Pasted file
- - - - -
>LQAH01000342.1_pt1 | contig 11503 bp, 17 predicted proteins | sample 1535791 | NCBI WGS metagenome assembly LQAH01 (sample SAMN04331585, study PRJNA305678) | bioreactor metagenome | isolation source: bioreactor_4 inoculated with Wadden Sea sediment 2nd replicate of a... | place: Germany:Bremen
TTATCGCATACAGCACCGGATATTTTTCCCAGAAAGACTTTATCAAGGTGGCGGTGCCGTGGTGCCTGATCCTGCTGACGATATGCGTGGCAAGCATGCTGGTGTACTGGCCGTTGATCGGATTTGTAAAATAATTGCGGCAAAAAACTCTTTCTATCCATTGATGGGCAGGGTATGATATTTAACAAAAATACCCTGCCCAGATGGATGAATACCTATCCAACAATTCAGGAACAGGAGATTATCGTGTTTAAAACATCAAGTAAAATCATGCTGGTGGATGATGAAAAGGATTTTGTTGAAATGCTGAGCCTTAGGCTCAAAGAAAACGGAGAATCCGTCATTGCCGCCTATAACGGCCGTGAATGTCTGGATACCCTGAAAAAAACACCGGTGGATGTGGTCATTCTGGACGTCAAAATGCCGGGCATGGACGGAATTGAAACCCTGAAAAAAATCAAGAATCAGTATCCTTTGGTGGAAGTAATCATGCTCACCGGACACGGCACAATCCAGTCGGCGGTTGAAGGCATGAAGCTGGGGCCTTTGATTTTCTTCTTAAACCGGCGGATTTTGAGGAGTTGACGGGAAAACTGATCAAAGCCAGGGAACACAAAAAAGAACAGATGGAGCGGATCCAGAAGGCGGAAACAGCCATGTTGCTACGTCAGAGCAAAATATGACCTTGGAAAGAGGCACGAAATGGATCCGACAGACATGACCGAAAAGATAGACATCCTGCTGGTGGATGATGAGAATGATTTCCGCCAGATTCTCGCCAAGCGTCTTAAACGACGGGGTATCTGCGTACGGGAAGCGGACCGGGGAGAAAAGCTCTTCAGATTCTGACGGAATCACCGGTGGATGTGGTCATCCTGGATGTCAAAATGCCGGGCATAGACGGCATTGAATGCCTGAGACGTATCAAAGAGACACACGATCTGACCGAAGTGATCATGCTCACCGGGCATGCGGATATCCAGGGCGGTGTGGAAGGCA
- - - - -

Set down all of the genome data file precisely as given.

>LQAH01000342.1_pt1 | contig 11503 bp, 17 predicted proteins | sample 1535791 | NCBI WGS metagenome assembly LQAH01 (sample SAMN04331585, study PRJNA305678) | bioreactor metagenome | isolation source: bioreactor_4 inoculated with Wadden Sea sediment 2nd replicate of a... | place: Germany:Bremen
TTATCGCATACAGCACCGGATATTTTTCCCAGAAAGACTTTATCAAGGTGGCGGTGCCGTGGTGCCTGATCCTGCTGACGATATGCGTGGCAAGCATGCTGGTGTACTGGCCGTTGATCGGATTTGTAAAATAATTGCGGCAAAAAACTCTTTCTATCCATTGATGGGCAGGGTATGATATTTAACAAAAATACCCTGCCCAGATGGATGAATACCTATCCAACAATTCAGGAACAGGAGATTATCGTGTTTAAAACATCAAGTAAAATCATGCTGGTGGATGATGAAAAGGATTTTGTTGAAATGCTGAGCCTTAGGCTCAAAGAAAACGGAGAATCCGTCATTGCCGCCTATAACGGCCGTGAATGTCTGGATACCCTGAAAAAAACACCGGTGGATGTGGTCATTCTGGACGTCAAAATGCCGGGCATGGACGGAATTGAAACCCTGAAAAAAATCAAGAATCAGTATCCTTTGGTGGAAGTAATCATGCTCACCGGACACGGCACAATCCAGTCGGCGGTTGAAGGCATGAAGCTGGGGCCTTTGATTTTCTTCTTAAACCGGCGGATTTTGAGGAGTTGACGGGAAAACTGATCAAAGCCAGGGAACACAAAAAAGAACAGATGGAGCGGATCCAGAAGGCGGAAACAGCCATGTTGCTACGTCAGAGCAAAATATGACCTTGGAAAGAGGCACGAAATGGATCCGACAGACATGACCGAAAAGATAGACATCCTGCTGGTGGATGATGAGAATGATTTCCGCCAGATTCTCGCCAAGCGTCTTAAACGACGGGGTATCTGCGTACGGGAAGCGGACCGGGGAGAAAAGCTCTTCAGATTCTGACGGAATCACCGGTGGATGTGGTCATCCTGGATGTCAAAATGCCGGGCATAGACGGCATTGAATGCCTGAGACGTATCAAAGAGACACACGATCTGACCGAAGTGATCATGCTCACCGGGCATGCGGATATCCAGGGCGGTGTGGAAGGCA